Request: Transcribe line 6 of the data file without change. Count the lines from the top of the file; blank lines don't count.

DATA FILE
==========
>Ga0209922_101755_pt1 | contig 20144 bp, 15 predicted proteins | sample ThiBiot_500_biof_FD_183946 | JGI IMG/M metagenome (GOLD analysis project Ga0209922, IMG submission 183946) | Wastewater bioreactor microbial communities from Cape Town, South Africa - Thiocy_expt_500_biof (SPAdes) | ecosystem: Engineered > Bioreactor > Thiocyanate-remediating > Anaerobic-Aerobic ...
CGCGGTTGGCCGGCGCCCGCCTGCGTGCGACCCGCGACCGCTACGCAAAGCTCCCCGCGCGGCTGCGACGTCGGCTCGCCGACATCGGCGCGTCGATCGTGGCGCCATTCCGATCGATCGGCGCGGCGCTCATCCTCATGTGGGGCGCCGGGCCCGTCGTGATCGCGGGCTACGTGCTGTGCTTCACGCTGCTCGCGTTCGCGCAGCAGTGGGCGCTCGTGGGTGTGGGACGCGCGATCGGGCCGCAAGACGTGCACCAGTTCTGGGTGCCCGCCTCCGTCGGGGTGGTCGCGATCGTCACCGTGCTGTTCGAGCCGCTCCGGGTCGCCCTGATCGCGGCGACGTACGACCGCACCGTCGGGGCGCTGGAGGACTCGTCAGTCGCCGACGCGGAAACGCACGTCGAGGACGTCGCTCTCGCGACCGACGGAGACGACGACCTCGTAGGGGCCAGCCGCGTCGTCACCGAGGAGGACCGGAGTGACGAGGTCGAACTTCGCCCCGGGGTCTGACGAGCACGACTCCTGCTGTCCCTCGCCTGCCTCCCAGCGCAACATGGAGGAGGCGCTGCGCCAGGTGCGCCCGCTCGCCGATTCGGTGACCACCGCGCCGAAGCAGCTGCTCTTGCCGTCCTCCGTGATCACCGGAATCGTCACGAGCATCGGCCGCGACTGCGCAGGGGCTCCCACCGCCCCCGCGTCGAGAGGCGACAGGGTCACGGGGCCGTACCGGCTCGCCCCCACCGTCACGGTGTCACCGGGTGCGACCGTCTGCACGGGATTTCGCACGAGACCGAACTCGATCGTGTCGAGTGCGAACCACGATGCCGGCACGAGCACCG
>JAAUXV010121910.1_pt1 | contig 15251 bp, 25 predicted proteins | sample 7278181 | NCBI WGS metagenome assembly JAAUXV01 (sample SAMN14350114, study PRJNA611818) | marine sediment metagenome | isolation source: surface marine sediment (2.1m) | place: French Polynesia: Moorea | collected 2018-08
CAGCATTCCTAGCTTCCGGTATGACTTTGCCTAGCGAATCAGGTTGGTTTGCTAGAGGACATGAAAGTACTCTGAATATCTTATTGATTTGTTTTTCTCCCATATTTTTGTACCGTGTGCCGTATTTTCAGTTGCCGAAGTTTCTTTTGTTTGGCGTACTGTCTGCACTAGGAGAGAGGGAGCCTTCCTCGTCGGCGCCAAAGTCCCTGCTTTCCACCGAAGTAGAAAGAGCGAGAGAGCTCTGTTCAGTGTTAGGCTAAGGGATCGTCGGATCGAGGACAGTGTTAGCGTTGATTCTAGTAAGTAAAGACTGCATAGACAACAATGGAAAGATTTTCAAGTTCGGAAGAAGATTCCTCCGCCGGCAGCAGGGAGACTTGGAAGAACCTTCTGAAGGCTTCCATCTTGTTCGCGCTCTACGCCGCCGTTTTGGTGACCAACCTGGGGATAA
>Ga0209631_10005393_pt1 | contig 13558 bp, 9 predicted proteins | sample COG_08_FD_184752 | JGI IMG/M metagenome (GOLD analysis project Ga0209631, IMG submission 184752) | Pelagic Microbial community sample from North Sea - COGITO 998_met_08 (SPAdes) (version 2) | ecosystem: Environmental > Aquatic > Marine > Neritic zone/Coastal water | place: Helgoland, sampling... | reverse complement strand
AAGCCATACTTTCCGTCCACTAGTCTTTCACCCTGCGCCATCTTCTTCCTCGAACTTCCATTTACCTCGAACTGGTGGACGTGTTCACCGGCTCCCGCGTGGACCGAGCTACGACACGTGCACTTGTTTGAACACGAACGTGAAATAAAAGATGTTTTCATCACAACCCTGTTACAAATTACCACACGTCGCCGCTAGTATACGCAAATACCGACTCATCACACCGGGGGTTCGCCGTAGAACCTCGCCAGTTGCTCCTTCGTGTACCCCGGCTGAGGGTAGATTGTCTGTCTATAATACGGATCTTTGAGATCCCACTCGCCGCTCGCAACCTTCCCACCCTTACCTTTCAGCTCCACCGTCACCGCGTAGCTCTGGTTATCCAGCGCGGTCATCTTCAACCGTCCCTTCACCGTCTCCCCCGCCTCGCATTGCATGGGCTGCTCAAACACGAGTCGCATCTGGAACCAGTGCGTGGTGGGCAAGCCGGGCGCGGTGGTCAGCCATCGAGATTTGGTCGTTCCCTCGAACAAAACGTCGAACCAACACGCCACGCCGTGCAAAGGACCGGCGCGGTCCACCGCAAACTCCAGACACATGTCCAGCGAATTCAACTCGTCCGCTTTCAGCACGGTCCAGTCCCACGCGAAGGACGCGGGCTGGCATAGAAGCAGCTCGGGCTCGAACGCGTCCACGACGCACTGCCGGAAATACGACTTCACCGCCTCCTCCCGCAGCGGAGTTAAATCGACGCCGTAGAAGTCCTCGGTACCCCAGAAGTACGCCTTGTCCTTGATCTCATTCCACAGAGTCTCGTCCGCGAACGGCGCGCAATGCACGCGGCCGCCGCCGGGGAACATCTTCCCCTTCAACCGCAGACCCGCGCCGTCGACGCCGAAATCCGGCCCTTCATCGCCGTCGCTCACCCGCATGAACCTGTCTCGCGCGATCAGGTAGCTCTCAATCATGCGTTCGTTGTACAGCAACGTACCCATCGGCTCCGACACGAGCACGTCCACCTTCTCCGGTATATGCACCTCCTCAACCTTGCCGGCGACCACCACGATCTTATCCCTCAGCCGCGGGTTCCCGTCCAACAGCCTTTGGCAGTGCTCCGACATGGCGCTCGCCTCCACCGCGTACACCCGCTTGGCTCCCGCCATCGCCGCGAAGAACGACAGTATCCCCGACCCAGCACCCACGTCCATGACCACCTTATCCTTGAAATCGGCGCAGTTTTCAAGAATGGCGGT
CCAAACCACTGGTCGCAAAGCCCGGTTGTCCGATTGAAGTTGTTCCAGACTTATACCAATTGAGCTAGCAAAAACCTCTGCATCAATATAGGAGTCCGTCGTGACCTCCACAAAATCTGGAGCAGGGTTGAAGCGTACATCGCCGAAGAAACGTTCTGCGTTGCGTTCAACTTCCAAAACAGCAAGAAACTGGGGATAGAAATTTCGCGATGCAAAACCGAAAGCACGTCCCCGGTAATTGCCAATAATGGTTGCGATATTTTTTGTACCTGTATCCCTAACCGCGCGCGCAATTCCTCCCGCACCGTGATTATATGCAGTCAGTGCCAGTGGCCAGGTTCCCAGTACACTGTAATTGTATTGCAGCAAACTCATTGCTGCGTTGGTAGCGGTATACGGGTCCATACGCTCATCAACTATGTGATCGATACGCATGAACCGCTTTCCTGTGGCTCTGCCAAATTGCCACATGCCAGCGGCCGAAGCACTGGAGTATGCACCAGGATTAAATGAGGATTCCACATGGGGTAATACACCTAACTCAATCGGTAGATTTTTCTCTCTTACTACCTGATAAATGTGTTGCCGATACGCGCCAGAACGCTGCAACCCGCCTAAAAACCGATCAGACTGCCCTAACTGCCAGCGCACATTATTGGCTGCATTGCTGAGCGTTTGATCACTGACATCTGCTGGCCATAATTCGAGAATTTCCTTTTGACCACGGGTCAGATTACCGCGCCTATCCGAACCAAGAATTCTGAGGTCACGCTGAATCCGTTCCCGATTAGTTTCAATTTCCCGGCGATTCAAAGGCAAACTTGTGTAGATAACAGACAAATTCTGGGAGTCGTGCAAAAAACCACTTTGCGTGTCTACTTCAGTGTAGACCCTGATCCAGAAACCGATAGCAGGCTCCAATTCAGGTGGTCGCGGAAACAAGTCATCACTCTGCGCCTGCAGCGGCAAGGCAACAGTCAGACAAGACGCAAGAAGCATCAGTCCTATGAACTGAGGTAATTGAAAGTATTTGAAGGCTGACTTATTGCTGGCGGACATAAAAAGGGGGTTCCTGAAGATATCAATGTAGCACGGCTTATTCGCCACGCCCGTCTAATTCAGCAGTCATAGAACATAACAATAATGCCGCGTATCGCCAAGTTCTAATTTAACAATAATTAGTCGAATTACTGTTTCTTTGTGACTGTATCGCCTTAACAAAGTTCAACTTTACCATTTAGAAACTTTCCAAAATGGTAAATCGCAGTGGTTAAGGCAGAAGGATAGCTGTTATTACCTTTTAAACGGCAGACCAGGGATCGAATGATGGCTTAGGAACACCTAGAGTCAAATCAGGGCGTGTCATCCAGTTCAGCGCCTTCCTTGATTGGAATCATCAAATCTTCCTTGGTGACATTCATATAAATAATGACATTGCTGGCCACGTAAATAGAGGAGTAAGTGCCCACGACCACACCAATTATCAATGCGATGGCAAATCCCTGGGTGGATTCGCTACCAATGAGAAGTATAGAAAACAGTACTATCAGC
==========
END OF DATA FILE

AAGCCATACTTTCCGTCCACTAGTCTTTCACCCTGCGCCATCTTCTTCCTCGAACTTCCATTTACCTCGAACTGGTGGACGTGTTCACCGGCTCCCGCGTGGACCGAGCTACGACACGTGCACTTGTTTGAACACGAACGTGAAATAAAAGATGTTTTCATCACAACCCTGTTACAAATTACCACACGTCGCCGCTAGTATACGCAAATACCGACTCATCACACCGGGGGTTCGCCGTAGAACCTCGCCAGTTGCTCCTTCGTGTACCCCGGCTGAGGGTAGATTGTCTGTCTATAATACGGATCTTTGAGATCCCACTCGCCGCTCGCAACCTTCCCACCCTTACCTTTCAGCTCCACCGTCACCGCGTAGCTCTGGTTATCCAGCGCGGTCATCTTCAACCGTCCCTTCACCGTCTCCCCCGCCTCGCATTGCATGGGCTGCTCAAACACGAGTCGCATCTGGAACCAGTGCGTGGTGGGCAAGCCGGGCGCGGTGGTCAGCCATCGAGATTTGGTCGTTCCCTCGAACAAAACGTCGAACCAACACGCCACGCCGTGCAAAGGACCGGCGCGGTCCACCGCAAACTCCAGACACATGTCCAGCGAATTCAACTCGTCCGCTTTCAGCACGGTCCAGTCCCACGCGAAGGACGCGGGCTGGCATAGAAGCAGCTCGGGCTCGAACGCGTCCACGACGCACTGCCGGAAATACGACTTCACCGCCTCCTCCCGCAGCGGAGTTAAATCGACGCCGTAGAAGTCCTCGGTACCCCAGAAGTACGCCTTGTCCTTGATCTCATTCCACAGAGTCTCGTCCGCGAACGGCGCGCAATGCACGCGGCCGCCGCCGGGGAACATCTTCCCCTTCAACCGCAGACCCGCGCCGTCGACGCCGAAATCCGGCCCTTCATCGCCGTCGCTCACCCGCATGAACCTGTCTCGCGCGATCAGGTAGCTCTCAATCATGCGTTCGTTGTACAGCAACGTACCCATCGGCTCCGACACGAGCACGTCCACCTTCTCCGGTATATGCACCTCCTCAACCTTGCCGGCGACCACCACGATCTTATCCCTCAGCCGCGGGTTCCCGTCCAACAGCCTTTGGCAGTGCTCCGACATGGCGCTCGCCTCCACCGCGTACACCCGCTTGGCTCCCGCCATCGCCGCGAAGAACGACAGTATCCCCGACCCAGCACCCACGTCCATGACCACCTTATCCTTGAAATCGGCGCAGTTTTCAAGAATGGCGGT